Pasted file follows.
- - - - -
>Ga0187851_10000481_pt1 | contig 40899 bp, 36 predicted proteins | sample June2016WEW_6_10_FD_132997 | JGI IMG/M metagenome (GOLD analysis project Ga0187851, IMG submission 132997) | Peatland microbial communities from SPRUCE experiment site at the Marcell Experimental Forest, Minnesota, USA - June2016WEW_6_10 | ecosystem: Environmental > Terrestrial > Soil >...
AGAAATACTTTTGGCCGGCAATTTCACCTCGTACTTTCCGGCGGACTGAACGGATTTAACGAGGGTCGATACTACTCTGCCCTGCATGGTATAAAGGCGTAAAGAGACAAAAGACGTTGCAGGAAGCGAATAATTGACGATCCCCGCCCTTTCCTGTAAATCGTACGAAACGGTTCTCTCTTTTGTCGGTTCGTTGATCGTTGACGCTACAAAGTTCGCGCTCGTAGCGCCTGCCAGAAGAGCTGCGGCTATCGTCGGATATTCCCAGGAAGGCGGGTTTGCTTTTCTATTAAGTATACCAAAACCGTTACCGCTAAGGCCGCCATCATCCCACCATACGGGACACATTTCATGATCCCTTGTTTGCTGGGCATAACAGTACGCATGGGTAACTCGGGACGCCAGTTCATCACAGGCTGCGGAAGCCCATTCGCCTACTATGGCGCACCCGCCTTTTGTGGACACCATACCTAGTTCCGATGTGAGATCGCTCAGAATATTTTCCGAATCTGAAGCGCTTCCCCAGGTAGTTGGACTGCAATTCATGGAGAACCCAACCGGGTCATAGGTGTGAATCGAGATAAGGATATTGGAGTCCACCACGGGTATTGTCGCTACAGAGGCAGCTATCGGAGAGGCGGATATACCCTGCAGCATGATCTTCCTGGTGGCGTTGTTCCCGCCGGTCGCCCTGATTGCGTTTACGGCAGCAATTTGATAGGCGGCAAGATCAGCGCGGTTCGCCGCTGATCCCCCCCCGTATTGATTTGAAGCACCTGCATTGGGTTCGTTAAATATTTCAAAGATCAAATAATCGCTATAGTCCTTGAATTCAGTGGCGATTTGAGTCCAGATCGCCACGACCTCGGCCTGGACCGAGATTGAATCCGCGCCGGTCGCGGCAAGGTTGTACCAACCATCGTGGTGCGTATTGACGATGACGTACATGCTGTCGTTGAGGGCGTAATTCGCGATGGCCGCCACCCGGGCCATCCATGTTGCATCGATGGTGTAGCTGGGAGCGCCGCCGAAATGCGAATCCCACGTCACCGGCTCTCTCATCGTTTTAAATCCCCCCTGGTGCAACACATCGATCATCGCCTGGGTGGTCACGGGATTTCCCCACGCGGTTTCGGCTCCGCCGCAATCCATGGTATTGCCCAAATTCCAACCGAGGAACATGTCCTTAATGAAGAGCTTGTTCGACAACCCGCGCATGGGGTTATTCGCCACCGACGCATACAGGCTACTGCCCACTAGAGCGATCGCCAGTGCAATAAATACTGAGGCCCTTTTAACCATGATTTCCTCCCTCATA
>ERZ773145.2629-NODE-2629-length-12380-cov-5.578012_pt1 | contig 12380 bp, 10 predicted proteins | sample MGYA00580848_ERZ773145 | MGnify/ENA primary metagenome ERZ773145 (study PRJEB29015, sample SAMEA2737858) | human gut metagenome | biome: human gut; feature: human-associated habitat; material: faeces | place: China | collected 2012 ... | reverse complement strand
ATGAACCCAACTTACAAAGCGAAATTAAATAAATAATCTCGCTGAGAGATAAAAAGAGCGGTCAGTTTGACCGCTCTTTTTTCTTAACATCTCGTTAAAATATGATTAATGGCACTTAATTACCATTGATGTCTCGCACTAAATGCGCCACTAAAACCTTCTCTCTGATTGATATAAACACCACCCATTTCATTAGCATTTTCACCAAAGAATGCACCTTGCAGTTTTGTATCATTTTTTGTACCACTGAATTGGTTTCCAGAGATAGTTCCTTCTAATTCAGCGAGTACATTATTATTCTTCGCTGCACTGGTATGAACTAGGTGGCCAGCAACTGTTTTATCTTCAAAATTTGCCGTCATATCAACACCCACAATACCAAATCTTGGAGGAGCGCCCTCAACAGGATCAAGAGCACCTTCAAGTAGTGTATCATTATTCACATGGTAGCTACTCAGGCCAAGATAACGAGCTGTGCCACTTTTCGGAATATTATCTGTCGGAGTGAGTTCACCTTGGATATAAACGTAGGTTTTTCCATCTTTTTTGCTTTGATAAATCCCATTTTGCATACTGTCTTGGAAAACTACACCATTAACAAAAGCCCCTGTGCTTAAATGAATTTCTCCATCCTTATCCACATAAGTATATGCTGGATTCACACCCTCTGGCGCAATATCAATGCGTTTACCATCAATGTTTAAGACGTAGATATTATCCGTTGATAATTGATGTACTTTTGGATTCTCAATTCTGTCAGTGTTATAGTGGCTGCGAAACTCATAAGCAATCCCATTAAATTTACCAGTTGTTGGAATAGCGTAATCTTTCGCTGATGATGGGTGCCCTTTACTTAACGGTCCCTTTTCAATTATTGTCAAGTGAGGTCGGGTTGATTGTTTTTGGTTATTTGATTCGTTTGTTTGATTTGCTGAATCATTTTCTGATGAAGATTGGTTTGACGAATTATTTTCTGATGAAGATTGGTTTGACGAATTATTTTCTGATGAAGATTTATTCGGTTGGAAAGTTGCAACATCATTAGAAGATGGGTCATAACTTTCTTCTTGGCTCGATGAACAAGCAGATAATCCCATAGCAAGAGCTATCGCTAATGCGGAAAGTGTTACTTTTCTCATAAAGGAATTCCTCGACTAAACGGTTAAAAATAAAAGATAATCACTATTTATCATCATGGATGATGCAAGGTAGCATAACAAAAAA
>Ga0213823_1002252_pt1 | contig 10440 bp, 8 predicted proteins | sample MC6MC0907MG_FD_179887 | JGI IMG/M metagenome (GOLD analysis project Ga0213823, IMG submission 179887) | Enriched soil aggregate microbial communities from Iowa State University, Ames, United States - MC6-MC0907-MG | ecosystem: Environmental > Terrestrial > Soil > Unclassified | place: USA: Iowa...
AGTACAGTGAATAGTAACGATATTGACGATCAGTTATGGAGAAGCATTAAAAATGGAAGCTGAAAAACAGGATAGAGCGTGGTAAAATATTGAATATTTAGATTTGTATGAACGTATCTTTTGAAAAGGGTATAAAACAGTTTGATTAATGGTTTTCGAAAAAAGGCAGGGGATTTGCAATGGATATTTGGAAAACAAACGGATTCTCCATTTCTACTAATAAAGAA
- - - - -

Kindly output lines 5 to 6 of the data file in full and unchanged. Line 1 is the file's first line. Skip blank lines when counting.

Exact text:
>Ga0213823_1002252_pt1 | contig 10440 bp, 8 predicted proteins | sample MC6MC0907MG_FD_179887 | JGI IMG/M metagenome (GOLD analysis project Ga0213823, IMG submission 179887) | Enriched soil aggregate microbial communities from Iowa State University, Ames, United States - MC6-MC0907-MG | ecosystem: Environmental > Terrestrial > Soil > Unclassified | place: USA: Iowa...
AGTACAGTGAATAGTAACGATATTGACGATCAGTTATGGAGAAGCATTAAAAATGGAAGCTGAAAAACAGGATAGAGCGTGGTAAAATATTGAATATTTAGATTTGTATGAACGTATCTTTTGAAAAGGGTATAAAACAGTTTGATTAATGGTTTTCGAAAAAAGGCAGGGGATTTGCAATGGATATTTGGAAAACAAACGGATTCTCCATTTCTACTAATAAAGAA